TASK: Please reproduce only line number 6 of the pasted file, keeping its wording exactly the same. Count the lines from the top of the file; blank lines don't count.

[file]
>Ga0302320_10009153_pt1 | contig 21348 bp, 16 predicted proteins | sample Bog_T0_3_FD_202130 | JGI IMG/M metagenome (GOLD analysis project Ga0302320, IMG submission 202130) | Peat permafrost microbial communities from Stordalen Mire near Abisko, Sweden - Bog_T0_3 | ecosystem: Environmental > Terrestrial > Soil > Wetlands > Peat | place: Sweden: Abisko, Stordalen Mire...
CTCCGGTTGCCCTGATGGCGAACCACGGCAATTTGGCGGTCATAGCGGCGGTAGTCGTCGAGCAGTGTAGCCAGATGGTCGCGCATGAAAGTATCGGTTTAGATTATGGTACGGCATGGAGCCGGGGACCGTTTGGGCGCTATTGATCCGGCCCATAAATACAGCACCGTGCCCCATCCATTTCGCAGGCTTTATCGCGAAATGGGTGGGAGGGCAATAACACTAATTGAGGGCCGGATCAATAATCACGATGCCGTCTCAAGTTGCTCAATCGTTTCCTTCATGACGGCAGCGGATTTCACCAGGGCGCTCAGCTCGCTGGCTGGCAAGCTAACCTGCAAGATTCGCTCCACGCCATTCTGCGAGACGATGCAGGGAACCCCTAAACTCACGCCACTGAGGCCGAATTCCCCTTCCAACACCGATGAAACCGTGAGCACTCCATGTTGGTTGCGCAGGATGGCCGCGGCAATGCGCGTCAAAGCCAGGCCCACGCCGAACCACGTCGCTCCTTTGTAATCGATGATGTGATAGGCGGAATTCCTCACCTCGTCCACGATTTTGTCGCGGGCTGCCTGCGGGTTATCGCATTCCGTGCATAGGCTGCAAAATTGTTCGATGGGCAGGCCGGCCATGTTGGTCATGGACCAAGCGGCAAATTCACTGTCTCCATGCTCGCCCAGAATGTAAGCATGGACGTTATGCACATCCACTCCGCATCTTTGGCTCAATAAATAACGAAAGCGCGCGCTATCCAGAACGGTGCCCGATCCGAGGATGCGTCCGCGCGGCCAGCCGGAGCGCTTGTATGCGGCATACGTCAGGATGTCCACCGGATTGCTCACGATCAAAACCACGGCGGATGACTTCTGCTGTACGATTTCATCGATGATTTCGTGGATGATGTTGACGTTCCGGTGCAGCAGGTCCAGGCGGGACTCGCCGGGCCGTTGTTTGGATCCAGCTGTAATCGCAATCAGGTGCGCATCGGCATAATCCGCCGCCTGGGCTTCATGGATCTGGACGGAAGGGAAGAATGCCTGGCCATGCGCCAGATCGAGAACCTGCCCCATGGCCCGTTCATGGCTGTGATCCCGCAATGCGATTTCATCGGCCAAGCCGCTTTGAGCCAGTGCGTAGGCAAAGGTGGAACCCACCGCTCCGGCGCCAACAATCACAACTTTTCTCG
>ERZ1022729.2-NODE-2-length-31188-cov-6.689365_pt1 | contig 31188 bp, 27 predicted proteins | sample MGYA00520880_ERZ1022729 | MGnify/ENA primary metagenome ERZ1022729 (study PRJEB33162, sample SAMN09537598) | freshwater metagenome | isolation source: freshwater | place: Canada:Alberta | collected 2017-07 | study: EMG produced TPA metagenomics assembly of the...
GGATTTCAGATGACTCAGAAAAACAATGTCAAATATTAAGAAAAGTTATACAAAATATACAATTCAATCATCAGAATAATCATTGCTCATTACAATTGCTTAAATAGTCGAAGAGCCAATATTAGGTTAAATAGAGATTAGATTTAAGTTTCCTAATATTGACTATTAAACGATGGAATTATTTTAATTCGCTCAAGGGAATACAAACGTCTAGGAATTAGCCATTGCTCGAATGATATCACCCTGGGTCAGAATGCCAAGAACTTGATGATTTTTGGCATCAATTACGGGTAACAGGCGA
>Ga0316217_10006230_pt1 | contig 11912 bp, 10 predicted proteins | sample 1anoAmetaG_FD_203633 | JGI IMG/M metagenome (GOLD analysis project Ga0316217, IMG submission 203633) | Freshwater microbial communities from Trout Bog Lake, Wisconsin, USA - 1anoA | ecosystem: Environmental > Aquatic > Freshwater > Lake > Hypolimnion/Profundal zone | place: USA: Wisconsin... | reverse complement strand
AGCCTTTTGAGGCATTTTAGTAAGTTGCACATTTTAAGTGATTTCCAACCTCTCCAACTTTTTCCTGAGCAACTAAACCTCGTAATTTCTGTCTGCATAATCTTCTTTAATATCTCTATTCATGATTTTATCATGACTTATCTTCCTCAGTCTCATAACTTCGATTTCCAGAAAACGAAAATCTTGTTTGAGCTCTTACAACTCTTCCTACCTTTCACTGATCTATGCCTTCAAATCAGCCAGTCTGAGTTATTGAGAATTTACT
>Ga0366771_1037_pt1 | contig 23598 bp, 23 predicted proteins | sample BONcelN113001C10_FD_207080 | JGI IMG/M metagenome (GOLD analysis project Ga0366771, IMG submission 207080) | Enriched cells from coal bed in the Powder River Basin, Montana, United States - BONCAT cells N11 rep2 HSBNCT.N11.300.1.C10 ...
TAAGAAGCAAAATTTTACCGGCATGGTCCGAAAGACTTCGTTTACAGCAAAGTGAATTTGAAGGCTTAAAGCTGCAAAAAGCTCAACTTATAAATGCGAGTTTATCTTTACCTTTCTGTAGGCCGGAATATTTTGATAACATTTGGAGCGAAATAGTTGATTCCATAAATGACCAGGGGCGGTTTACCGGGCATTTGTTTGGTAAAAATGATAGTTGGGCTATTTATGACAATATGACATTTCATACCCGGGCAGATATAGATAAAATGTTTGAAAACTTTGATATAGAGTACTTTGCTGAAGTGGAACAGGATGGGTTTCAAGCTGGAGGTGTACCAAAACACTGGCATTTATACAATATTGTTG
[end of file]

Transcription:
AGCCTTTTGAGGCATTTTAGTAAGTTGCACATTTTAAGTGATTTCCAACCTCTCCAACTTTTTCCTGAGCAACTAAACCTCGTAATTTCTGTCTGCATAATCTTCTTTAATATCTCTATTCATGATTTTATCATGACTTATCTTCCTCAGTCTCATAACTTCGATTTCCAGAAAACGAAAATCTTGTTTGAGCTCTTACAACTCTTCCTACCTTTCACTGATCTATGCCTTCAAATCAGCCAGTCTGAGTTATTGAGAATTTACT